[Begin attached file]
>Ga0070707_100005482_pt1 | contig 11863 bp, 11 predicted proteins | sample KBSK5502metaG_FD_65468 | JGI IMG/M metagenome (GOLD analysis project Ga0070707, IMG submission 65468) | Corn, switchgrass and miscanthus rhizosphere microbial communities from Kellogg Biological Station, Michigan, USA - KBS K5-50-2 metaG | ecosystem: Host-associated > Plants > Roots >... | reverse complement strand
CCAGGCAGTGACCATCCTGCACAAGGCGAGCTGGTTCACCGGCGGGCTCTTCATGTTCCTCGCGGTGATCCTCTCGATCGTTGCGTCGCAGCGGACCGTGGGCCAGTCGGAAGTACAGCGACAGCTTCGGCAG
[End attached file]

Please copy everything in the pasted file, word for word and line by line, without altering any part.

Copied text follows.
>Ga0070707_100005482_pt1 | contig 11863 bp, 11 predicted proteins | sample KBSK5502metaG_FD_65468 | JGI IMG/M metagenome (GOLD analysis project Ga0070707, IMG submission 65468) | Corn, switchgrass and miscanthus rhizosphere microbial communities from Kellogg Biological Station, Michigan, USA - KBS K5-50-2 metaG | ecosystem: Host-associated > Plants > Roots >... | reverse complement strand
CCAGGCAGTGACCATCCTGCACAAGGCGAGCTGGTTCACCGGCGGGCTCTTCATGTTCCTCGCGGTGATCCTCTCGATCGTTGCGTCGCAGCGGACCGTGGGCCAGTCGGAAGTACAGCGACAGCTTCGGCAG